The helicopter is being flown by Talon Helicopters, who received Transport Canada’s permission to fly low to conduct a Lidar (light detection and ranging) survey. According to the U.S. National Ocean Service, Lidar is used to “generate precise, three-dimensional information about the shape of the Earth and its surface characteristics,” including both man-made and natural environments. (Cassidy Dankochik Photo - Quesnel Cariboo Observer)
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The helicopter is being flown by Talon Helicopters, who received Transport Canada’s permission to fly low to conduct a Lidar (light detection and ranging) survey. According to the U.S. National Ocean Service, Lidar is used to “generate precise, three-dimensional information about the shape of the Earth and its surface characteristics,” including both man-made and natural environments. (Cassidy Dankochik Photo - Quesnel Cariboo Observer) )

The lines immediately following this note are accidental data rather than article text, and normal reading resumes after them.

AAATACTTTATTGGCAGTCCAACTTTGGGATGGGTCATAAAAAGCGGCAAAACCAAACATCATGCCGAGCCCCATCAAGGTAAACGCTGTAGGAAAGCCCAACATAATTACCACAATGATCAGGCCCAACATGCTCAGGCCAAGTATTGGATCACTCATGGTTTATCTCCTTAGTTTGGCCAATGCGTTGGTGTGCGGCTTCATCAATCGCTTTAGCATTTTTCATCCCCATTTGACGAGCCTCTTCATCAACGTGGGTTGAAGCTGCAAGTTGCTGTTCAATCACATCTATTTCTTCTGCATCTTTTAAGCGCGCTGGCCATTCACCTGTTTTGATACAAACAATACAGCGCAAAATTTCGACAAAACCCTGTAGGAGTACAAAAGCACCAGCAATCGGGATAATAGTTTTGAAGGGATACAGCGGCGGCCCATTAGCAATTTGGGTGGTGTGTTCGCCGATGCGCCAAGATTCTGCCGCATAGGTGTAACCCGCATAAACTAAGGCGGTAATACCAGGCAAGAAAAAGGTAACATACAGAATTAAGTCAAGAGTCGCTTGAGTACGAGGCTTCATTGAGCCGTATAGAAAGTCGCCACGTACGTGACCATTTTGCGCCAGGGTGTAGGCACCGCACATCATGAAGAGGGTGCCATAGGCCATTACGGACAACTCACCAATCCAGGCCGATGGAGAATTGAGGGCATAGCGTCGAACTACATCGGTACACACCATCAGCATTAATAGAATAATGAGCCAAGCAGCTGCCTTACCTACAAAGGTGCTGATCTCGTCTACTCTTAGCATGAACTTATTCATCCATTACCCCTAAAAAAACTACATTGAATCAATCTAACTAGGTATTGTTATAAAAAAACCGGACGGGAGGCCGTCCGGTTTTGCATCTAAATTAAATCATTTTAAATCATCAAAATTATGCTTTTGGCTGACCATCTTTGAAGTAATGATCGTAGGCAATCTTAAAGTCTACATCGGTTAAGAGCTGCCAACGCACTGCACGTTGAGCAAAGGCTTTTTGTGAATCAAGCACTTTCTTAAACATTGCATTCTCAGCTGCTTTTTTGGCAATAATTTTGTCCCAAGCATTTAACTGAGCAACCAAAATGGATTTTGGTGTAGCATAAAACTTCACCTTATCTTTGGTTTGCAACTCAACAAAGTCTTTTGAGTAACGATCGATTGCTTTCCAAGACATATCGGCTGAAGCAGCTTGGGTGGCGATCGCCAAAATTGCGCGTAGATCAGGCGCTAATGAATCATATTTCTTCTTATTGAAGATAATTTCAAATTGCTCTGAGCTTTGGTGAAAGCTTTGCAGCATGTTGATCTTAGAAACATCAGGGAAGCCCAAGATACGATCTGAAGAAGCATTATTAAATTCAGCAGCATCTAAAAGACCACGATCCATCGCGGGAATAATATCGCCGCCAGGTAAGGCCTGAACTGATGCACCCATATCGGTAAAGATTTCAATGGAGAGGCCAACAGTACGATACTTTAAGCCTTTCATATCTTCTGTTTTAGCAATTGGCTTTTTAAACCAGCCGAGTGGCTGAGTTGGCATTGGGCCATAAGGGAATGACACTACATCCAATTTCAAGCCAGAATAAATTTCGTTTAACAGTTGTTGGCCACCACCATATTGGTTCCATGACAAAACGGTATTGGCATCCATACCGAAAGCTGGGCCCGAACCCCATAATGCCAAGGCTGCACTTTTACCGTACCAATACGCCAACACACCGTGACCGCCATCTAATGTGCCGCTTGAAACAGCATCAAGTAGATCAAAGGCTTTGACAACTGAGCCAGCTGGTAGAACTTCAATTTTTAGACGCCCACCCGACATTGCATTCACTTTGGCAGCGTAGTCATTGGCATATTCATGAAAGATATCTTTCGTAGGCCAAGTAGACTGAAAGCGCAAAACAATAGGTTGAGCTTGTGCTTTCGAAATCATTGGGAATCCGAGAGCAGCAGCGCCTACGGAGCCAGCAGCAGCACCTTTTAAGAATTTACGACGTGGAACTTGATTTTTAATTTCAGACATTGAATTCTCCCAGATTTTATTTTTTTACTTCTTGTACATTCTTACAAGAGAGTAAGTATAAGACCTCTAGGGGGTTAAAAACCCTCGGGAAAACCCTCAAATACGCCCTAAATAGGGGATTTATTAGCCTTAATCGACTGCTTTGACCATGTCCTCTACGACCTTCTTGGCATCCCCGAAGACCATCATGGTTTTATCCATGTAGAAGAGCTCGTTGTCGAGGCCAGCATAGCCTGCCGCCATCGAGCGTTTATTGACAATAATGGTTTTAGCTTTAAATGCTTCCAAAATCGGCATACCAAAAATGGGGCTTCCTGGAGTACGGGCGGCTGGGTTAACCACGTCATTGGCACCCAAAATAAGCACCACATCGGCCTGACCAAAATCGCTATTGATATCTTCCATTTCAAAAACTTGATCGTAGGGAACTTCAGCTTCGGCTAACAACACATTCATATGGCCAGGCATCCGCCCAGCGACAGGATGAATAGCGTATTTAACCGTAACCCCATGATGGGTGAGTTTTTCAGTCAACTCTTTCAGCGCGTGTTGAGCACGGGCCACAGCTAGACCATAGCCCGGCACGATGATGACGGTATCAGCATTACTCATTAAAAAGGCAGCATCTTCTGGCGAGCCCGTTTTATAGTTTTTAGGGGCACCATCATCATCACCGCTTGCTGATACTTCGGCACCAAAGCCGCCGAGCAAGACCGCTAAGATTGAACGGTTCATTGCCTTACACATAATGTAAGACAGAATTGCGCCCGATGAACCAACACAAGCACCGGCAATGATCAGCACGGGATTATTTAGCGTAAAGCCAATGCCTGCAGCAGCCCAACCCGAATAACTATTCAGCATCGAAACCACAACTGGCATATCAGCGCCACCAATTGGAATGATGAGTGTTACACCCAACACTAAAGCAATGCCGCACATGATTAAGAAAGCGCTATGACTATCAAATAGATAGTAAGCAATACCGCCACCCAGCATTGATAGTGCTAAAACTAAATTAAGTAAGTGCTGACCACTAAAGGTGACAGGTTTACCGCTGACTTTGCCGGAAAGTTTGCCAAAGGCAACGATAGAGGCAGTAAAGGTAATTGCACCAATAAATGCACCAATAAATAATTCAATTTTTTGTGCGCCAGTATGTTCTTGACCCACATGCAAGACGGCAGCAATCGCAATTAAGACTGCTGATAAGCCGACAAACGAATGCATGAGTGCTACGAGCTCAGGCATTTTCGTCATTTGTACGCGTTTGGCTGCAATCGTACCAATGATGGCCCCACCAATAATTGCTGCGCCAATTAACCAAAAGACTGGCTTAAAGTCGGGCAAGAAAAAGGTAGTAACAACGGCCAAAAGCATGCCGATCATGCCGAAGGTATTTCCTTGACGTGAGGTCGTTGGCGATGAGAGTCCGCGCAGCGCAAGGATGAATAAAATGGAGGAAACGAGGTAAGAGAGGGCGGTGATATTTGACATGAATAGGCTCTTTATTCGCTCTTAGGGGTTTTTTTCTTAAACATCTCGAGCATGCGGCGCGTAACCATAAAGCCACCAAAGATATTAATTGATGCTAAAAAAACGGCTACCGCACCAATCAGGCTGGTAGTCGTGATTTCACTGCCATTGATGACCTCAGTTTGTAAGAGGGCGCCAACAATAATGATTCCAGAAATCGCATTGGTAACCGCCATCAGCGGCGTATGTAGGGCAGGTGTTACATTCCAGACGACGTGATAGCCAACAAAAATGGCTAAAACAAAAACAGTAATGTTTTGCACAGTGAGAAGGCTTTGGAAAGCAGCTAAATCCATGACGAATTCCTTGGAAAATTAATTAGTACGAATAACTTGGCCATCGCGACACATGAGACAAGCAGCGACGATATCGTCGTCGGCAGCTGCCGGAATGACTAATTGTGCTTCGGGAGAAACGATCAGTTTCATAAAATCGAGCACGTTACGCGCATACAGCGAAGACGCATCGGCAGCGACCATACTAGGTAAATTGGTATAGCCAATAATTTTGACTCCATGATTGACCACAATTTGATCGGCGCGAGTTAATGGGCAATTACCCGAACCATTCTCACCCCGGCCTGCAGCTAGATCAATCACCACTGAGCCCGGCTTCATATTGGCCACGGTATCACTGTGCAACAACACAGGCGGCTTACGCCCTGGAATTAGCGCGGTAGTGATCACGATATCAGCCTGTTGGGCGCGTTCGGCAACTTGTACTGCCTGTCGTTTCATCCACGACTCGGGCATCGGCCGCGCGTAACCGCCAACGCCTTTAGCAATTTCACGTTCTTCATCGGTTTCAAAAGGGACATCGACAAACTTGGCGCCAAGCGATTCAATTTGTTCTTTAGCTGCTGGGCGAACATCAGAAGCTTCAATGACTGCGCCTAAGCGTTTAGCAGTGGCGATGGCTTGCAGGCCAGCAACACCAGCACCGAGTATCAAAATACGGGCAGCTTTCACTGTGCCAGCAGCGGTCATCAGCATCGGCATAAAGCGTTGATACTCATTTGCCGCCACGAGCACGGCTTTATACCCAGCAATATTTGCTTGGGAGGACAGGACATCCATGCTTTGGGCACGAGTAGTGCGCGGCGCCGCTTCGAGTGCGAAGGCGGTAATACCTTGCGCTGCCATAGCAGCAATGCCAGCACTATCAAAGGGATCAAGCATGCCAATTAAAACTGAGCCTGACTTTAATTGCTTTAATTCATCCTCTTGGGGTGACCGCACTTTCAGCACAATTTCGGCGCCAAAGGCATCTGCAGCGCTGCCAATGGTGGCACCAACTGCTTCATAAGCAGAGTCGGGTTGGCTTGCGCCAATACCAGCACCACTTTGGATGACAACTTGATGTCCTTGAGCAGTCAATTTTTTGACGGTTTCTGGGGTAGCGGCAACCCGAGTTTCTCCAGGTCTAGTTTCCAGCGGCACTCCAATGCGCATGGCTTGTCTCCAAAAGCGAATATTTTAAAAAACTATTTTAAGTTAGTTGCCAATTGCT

Helicopter taking LiDAR surveys of the area

LiDAR generates precise, three-dimensional information about the shape of the Earth and its surface characteristics

If you have spotted low flying helicopters over the Bulkley Valley in the past weeks, all is well.

Talon Helicopters are preforming low level flying for LiDAR surveys from August 2 to 31, during the daylight hours.

READ MORE: Latest aerial survey finds signs of metal ore

According to the U.S. National Ocean Service, LiDAR is used to “generate precise, three-dimensional information about the shape of the Earth and its surface characteristics,” including both man-made and natural environments.

The company received special authorization issued by Transport Canada to do the surveys.

There will be approximately 5-10 days of work, with flights estimated to be approximately four hours per day, covering the Smithers, Telkwa, Houston and Burns Lake areas.



deb.meissner@interior-news.com

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